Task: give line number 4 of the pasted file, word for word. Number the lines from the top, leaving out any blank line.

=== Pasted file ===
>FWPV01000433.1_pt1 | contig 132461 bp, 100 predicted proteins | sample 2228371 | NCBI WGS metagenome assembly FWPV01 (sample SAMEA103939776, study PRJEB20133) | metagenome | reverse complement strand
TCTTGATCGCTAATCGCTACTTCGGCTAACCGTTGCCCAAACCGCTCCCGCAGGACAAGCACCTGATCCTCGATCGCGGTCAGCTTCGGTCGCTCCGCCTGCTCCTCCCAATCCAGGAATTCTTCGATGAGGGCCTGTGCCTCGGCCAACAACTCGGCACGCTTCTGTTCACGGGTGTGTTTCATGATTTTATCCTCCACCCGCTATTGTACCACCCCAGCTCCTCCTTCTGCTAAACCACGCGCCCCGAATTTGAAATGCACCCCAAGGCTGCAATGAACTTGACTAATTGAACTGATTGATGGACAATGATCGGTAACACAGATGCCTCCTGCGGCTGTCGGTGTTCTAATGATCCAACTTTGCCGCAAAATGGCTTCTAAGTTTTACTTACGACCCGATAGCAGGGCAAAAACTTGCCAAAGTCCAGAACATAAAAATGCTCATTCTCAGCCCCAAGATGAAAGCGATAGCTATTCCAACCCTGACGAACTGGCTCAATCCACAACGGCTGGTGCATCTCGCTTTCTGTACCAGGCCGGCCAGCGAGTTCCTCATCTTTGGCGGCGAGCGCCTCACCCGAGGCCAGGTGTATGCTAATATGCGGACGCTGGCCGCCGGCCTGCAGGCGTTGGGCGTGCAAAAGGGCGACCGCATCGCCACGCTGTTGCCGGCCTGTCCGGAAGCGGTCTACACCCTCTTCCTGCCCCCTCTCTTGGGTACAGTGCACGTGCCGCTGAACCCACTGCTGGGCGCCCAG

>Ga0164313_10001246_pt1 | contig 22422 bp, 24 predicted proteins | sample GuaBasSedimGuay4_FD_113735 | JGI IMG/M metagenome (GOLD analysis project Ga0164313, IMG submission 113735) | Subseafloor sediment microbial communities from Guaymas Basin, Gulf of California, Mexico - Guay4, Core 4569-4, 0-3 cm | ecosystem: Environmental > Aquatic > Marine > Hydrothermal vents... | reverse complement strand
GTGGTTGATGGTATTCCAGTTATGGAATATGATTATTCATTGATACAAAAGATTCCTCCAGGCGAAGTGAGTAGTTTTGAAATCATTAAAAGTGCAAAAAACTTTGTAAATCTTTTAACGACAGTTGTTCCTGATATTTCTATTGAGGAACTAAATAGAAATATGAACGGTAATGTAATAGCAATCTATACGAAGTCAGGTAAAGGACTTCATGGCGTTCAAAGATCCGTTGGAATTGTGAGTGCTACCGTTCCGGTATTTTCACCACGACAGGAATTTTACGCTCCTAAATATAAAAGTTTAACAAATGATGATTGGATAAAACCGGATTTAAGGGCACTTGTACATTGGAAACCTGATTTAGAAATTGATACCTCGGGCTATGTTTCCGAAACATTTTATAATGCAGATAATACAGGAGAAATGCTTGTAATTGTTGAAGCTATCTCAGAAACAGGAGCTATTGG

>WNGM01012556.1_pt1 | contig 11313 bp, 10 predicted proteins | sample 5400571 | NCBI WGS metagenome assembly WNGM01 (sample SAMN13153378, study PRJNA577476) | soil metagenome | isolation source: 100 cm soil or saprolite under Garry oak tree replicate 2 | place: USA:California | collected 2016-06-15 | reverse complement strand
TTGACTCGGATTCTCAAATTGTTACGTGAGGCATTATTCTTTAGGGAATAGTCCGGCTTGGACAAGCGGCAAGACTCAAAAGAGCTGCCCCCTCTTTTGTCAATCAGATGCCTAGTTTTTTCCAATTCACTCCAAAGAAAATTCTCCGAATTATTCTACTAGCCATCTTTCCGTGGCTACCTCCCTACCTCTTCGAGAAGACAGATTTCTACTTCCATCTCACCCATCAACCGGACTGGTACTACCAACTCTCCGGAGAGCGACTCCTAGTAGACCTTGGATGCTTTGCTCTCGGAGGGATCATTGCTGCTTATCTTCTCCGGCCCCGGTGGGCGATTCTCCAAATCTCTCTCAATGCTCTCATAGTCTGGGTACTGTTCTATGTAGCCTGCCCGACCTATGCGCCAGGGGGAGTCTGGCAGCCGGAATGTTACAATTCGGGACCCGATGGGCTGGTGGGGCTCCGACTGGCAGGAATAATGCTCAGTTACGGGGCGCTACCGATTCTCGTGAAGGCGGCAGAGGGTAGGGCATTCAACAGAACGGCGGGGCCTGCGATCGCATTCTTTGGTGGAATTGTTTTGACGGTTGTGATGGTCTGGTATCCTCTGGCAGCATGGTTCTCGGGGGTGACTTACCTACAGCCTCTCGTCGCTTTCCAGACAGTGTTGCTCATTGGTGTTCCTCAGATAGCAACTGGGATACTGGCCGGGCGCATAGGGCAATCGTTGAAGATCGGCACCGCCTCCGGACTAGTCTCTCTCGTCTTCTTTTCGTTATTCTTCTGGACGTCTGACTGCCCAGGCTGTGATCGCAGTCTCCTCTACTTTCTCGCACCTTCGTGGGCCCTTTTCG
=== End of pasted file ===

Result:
GTGGTTGATGGTATTCCAGTTATGGAATATGATTATTCATTGATACAAAAGATTCCTCCAGGCGAAGTGAGTAGTTTTGAAATCATTAAAAGTGCAAAAAACTTTGTAAATCTTTTAACGACAGTTGTTCCTGATATTTCTATTGAGGAACTAAATAGAAATATGAACGGTAATGTAATAGCAATCTATACGAAGTCAGGTAAAGGACTTCATGGCGTTCAAAGATCCGTTGGAATTGTGAGTGCTACCGTTCCGGTATTTTCACCACGACAGGAATTTTACGCTCCTAAATATAAAAGTTTAACAAATGATGATTGGATAAAACCGGATTTAAGGGCACTTGTACATTGGAAACCTGATTTAGAAATTGATACCTCGGGCTATGTTTCCGAAACATTTTATAATGCAGATAATACAGGAGAAATGCTTGTAATTGTTGAAGCTATCTCAGAAACAGGAGCTATTGG